Mastery on the other hand, is our urge to get better at stuff. We simply love to get better at things. People who are highly skilled, and who already have jobs, why are they working for free, and giving knowledge and results away for free? What makes them act in this non economical-rational way? They are doing highly sophisticated and technically challenging work for long hours during the week, and in their free time, they do more of the same kind of work now just for free! That is a strange economic behavior, some would say.

Why are they doing it?

It is overwhelmingly clear, RSA states. The reason is this: challenge and mastery along with making a contribution – satisfy us! Said differently, room for self directory merged with the sense of mastery, getting better at stuff, and using this to make a contribution to the world – that combination motivates us and drives us forward, making our behavior defy traditional economical rationality! The purpose motive is central to this formula. Not surprisingly, more and more organizations have some sort of transcendent purpose, and studies have shown, that it makes it a better work environment, one more prone to innovation and more attractive to talent.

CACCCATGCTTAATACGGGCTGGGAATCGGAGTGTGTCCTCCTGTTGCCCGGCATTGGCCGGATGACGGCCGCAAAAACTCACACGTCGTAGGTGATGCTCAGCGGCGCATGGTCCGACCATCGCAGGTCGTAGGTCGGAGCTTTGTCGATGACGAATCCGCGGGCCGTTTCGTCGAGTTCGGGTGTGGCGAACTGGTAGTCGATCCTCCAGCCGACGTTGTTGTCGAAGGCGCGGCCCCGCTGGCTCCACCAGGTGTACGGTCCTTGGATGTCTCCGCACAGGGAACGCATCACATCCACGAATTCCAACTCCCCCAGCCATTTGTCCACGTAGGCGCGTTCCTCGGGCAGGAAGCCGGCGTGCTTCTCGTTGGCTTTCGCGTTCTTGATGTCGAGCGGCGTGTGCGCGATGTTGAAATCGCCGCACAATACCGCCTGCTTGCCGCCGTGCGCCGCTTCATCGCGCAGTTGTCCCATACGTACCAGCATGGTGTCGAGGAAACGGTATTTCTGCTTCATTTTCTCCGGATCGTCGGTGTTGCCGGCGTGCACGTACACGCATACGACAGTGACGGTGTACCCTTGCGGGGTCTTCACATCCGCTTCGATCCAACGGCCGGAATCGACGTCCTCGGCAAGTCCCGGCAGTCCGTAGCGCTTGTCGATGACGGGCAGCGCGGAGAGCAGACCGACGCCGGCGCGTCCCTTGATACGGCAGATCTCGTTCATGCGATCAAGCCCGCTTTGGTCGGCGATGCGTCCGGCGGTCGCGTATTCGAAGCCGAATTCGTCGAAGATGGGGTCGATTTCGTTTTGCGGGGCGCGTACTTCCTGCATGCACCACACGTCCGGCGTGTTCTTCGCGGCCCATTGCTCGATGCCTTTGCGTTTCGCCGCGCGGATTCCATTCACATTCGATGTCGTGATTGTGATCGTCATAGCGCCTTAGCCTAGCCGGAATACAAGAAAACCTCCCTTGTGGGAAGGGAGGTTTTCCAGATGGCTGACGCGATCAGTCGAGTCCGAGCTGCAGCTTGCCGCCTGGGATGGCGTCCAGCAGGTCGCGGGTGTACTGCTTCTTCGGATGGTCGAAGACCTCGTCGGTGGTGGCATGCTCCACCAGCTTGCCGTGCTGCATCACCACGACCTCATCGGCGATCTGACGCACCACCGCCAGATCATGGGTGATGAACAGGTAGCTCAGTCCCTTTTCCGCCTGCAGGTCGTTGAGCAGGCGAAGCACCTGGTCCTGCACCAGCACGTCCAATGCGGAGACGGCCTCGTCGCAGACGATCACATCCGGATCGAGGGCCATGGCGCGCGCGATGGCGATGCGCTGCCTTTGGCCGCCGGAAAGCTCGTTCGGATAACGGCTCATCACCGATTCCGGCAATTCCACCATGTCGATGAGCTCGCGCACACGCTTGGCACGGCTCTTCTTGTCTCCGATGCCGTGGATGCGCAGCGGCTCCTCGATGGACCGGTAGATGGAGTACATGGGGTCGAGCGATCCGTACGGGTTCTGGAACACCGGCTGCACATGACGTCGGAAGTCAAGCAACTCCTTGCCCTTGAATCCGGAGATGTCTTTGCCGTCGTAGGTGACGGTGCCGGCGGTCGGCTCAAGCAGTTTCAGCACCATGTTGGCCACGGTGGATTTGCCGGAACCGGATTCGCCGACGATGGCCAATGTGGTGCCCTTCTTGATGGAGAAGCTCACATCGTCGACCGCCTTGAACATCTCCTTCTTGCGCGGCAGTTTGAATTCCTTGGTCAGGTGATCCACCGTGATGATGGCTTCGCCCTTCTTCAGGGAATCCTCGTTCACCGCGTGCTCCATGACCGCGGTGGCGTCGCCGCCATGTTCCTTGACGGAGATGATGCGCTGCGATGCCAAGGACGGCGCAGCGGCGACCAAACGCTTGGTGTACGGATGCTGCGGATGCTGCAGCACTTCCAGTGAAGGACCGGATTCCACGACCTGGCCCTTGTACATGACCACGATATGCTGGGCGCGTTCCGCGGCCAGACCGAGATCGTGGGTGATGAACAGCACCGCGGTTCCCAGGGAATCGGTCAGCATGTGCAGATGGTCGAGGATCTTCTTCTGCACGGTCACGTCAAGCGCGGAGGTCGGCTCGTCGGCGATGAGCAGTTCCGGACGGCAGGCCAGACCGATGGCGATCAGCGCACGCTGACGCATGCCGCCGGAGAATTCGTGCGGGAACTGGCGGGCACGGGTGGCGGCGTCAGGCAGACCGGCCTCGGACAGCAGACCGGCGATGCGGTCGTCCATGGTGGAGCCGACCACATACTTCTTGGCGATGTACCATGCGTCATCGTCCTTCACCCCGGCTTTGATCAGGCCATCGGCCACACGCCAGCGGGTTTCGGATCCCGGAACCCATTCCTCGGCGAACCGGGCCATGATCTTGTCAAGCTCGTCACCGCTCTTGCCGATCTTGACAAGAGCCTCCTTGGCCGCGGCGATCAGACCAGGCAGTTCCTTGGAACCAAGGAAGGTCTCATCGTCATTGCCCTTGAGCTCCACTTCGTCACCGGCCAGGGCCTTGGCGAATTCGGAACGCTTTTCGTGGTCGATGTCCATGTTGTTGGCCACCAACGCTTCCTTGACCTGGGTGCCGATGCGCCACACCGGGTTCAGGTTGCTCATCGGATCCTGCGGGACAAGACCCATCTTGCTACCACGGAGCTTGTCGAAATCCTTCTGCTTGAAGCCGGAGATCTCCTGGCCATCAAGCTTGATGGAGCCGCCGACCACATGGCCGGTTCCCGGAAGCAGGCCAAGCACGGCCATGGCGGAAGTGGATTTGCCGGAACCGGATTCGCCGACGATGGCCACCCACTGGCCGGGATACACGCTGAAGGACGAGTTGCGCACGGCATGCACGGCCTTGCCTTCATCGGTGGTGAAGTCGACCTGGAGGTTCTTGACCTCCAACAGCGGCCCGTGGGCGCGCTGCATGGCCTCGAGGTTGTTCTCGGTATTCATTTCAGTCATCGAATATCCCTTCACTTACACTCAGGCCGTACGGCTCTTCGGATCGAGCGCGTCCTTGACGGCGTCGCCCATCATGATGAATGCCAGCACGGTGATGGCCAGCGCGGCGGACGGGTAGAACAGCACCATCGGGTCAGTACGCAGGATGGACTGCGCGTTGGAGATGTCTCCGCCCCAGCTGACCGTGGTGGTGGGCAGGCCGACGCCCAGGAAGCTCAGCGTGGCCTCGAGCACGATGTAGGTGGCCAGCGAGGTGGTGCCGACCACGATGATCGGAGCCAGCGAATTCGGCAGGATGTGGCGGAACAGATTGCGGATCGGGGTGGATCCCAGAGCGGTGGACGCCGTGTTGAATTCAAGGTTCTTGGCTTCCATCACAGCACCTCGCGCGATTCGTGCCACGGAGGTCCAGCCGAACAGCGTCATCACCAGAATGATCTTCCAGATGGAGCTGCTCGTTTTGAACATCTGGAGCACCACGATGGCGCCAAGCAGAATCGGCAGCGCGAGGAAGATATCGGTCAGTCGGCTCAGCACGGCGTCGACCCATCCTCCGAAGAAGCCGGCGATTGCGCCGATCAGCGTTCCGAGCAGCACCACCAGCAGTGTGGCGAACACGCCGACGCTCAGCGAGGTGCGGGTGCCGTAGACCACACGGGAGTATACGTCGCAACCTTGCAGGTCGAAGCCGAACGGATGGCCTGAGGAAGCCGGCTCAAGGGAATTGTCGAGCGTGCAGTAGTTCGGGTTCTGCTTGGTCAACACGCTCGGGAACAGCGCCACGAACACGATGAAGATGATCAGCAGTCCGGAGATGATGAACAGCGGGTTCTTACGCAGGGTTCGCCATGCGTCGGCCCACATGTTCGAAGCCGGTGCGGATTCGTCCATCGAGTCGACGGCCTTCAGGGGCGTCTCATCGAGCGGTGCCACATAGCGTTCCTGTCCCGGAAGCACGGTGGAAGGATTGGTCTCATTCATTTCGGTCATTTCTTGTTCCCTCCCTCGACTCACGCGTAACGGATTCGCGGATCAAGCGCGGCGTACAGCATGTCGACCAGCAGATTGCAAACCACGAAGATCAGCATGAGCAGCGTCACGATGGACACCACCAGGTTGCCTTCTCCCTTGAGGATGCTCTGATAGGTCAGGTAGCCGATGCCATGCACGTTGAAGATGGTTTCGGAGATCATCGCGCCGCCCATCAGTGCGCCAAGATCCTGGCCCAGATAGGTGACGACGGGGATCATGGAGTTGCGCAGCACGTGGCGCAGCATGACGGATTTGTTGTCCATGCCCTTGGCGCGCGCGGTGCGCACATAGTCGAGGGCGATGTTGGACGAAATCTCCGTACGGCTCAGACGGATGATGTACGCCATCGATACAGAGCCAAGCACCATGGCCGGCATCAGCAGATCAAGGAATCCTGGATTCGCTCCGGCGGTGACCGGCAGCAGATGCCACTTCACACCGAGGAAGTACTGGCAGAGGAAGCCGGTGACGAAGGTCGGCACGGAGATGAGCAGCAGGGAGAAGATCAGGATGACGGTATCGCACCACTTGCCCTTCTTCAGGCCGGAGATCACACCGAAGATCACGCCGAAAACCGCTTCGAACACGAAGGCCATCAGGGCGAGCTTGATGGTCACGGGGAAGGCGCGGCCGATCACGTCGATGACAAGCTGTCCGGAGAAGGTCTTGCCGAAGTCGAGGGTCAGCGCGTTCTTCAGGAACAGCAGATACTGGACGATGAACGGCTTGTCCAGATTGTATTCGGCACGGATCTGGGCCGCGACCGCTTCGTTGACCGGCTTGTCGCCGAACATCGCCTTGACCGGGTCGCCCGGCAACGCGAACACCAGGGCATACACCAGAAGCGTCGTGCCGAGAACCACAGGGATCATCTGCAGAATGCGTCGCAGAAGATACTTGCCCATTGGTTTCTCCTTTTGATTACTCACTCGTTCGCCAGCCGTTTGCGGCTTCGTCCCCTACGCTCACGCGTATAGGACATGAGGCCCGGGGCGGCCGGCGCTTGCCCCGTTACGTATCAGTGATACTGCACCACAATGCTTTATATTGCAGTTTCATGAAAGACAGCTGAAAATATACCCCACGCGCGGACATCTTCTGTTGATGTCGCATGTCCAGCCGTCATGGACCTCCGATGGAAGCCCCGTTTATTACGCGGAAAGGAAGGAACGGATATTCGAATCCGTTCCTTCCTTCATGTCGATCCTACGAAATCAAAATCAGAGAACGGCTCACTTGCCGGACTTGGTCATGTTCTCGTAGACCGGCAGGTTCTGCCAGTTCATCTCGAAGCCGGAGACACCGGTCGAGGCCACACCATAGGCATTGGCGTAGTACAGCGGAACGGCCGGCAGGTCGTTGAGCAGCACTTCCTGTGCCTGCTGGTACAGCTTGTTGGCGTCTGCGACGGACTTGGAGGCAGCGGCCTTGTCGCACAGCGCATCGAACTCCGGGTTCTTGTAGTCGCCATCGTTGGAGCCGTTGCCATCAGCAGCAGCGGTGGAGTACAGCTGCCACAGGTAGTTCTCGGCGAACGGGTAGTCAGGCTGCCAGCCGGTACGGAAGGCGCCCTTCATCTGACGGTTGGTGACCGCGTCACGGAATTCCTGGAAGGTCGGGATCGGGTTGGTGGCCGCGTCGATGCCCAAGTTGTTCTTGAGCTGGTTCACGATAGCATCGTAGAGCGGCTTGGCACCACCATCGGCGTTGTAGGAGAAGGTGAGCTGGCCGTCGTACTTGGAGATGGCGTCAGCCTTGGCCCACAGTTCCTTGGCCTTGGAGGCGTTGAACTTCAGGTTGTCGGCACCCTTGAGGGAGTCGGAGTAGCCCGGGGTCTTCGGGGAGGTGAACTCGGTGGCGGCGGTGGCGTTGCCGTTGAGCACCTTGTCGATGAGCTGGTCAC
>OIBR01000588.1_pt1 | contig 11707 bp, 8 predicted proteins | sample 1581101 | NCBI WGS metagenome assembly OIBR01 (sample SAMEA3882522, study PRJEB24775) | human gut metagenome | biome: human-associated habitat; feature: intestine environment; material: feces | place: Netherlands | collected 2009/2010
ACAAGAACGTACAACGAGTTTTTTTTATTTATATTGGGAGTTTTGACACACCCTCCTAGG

Working in an inspiring environment, which allows some degree of autonomy and mastery with a mission of contributing positively to the planet in some way or another, seems to be what gets many people to rush out of bed in the morning, exited about going to work. And it is also what makes people volunteer or engage in social project, when they are off their regular work. The secret ingredients to our motivation, creativity, and drive appear to be autonomy, mastery, and purpose – and it shows, that we are more so purpose maximizing creatures, over profit maximizing ones.

Given these findings pointed out by multiple scientific studies, imagine the potential! When organizations incorporate this understanding of a fine blend of autonomy, mastery, and purpose – we will not only see people satisfied at their jobs, full of energy and care, but also an increase in ideas, organizations, and movements working for the better of the planet. Setting a frame which can inspire and motivate the individual to take action, seems to be a very powerful potential, and a force, which most likely will be highly contagious.

It seems that the wiki-tendencies across the globe invalidate the carrot-and-stick ideology of traditional management thinking.